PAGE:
The trio of Oberlin developers written up in the New York Times
for the perseverance and creativity behind their successful East College Street
project have selected the long-vacant Fairmont Creamery in Tremont as the site of their next real estate deal.
Sustainable Community Associates
, which marries for-profit development with a community development philosophy, aims to bridge the gap between Tremont and Ohio City by filling it with an interesting, sustainably-built apartment, retail and office project.
"People want to live here, to be close to downtown and the West Side Market," says Josh Rosen, a principal of SCA with Naomi Sabel and Ben Ezinga. "There's an opportunity because of the work other groups have done to get to this point."
"Tremont and Ohio City are thriving neighborhoods, and the creamery sits at the intersection," adds Sabel. "This is the logical flow for the two neighborhoods to meet."
The developers hope to use a combination of equity, conventional financing, state and federal historic tax credits, New Markets Tax Credits and other incentives to redevelop the 1930s brick building into dozens of new apartments. They're also hoping to add office space for entrepreneurs, a full-size gym and rooftop deck. The building, perched on the edge of the industrial Flats, has downtown views.
SCA currently has a two-year option on the 100,000-square-foot property at 1720 Willey Avenue. It is empty but for a nickel-plating business operated in the basement by 75-year-old owner Donald Dickson, who is eager to sell.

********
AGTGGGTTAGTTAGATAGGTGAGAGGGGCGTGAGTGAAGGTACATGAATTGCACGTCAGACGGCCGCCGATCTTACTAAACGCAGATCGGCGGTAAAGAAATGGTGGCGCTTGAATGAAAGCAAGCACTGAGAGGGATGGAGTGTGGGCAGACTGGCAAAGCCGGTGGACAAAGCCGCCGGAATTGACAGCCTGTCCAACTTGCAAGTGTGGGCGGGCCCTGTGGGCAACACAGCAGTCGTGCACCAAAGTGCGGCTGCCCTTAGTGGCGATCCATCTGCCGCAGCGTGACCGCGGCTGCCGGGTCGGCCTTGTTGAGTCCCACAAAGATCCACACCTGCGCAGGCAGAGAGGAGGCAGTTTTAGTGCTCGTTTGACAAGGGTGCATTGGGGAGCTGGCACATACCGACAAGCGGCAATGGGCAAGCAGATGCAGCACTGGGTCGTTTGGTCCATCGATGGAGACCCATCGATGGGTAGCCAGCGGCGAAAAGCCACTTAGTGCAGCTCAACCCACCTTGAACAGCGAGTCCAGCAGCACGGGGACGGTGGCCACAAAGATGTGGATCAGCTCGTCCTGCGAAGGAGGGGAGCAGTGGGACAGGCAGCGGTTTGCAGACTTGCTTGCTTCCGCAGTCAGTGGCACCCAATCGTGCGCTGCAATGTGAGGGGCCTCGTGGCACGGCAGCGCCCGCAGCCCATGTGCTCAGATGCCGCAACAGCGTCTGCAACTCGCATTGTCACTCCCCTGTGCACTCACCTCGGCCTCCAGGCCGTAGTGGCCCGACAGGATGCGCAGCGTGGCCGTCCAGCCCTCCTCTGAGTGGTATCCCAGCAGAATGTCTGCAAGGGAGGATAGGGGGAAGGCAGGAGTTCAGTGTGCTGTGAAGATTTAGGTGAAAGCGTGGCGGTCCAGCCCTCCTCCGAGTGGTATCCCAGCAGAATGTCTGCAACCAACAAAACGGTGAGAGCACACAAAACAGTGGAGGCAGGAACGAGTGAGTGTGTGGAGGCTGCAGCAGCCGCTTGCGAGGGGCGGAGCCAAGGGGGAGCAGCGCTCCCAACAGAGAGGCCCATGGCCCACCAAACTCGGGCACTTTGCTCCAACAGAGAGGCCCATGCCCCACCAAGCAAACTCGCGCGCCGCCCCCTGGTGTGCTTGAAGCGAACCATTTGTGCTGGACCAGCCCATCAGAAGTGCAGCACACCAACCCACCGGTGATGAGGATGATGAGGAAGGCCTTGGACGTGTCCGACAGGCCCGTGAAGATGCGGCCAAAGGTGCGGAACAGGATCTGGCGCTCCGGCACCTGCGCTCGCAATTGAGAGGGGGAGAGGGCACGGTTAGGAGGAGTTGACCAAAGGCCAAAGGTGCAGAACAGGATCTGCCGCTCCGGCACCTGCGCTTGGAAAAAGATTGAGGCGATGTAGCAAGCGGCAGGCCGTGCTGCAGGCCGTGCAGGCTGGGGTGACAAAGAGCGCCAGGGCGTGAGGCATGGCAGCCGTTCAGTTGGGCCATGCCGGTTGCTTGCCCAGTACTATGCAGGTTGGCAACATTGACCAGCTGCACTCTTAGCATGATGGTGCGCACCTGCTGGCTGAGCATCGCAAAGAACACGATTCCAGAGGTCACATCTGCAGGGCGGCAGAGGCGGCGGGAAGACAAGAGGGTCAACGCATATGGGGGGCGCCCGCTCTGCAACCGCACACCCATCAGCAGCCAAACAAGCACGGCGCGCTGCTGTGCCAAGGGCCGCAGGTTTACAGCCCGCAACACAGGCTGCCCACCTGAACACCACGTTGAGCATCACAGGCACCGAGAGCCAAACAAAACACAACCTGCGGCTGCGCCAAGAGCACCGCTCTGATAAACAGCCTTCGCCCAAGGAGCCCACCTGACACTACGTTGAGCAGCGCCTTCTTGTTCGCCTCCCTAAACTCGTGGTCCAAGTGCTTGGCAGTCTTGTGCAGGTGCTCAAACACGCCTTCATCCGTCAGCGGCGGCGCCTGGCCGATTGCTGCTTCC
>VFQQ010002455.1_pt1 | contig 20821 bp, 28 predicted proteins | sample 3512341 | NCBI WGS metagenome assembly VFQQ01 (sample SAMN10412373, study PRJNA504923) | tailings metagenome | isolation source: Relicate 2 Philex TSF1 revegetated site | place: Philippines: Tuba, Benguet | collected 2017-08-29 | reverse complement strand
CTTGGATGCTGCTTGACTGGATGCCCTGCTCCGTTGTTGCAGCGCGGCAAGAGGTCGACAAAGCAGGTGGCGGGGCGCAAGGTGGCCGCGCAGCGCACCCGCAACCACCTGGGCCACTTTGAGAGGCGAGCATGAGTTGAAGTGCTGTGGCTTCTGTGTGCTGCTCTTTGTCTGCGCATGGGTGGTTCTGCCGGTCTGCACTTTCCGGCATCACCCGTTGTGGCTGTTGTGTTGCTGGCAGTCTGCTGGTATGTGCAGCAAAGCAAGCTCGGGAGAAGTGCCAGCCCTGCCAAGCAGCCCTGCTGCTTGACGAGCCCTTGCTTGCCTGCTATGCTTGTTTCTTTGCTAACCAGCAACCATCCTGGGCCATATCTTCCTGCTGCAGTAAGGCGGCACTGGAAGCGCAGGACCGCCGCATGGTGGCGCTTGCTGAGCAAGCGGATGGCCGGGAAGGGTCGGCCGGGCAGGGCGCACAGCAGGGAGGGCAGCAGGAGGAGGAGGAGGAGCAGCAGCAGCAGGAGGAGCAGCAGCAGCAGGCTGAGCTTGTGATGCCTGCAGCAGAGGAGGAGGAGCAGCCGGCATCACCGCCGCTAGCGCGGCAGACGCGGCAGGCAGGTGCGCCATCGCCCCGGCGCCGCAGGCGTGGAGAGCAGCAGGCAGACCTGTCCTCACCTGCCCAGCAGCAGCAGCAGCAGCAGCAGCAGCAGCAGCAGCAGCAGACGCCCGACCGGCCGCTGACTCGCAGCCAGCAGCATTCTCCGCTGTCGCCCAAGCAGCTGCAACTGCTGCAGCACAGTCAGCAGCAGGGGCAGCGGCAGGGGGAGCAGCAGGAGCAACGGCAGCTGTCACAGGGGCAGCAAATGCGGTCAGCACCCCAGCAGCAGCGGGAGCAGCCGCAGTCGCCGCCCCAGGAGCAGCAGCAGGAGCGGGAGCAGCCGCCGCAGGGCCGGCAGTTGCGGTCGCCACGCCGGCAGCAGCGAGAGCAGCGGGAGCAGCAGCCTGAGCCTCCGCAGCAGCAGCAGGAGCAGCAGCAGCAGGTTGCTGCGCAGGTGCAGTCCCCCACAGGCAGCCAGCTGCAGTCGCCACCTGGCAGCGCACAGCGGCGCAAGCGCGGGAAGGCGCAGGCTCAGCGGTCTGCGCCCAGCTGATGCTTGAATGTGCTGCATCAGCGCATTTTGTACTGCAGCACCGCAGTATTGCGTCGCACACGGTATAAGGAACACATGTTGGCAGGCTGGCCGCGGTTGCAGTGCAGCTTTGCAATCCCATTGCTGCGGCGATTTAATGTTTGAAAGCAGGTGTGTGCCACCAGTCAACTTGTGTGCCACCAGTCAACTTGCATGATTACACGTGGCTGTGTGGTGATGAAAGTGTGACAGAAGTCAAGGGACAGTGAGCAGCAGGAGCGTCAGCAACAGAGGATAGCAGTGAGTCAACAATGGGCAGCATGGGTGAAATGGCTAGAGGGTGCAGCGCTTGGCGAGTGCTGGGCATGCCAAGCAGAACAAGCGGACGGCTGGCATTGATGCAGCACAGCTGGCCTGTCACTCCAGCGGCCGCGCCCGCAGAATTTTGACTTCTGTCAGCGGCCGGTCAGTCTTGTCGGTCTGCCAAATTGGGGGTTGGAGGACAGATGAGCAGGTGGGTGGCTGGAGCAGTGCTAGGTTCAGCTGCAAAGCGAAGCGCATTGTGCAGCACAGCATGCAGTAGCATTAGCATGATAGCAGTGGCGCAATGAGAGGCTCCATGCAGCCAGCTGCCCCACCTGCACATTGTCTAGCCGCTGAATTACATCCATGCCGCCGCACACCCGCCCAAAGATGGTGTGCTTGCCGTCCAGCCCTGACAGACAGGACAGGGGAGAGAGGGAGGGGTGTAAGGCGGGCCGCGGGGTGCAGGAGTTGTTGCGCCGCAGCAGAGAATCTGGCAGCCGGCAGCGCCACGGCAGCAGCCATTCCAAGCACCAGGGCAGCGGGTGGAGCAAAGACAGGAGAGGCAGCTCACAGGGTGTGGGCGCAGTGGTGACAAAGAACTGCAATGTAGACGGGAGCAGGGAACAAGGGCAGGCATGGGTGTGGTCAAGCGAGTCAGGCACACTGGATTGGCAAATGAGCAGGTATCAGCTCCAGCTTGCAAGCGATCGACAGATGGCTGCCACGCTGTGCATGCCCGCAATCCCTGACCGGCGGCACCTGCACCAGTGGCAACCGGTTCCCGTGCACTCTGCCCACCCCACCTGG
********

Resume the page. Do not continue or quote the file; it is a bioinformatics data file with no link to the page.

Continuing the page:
The developers aim to start construction by November and finish by late 2014. They hope to lease units as they renovate the building, meaning that the first tenants could move into the property as soon as next year if all goes well.
Although some might view the property as isolated and disconnected from the bustling heart of Tremont and Ohio City, these developers have a different vision. They see a well-kept, underutilized neighborhood that could be so much more.
"When we developed the East College Street project, they said people wouldn't walk that far," says Rosen, whose fully-leased project in downtown Oberlin includes a coffee shop, ice cream shop and other retailers. "Yet once you add bike paths and other amenities, people get an expanded sense of where to go."
This is perhaps the most ambitious aspect of SCA's $13 million project -- beyond the long-vacant building. The developers understand the need to not simply redevelop a building, but leverage that investment for the neighborhood.
"If you can successfully put together financing, what you end up seeing is a project that not only changes the built environment but also the local economy," says Rosen. "We want to use the project to help entrepreneurs open businesses."
"Cleveland doesn't just need more development, but the right kind of development," Rosen adds. "We hope to be able to bring that about."
Source: Ben Ezinga, Josh Rosen, Naomi Sabel
Writer: Lee Chilcote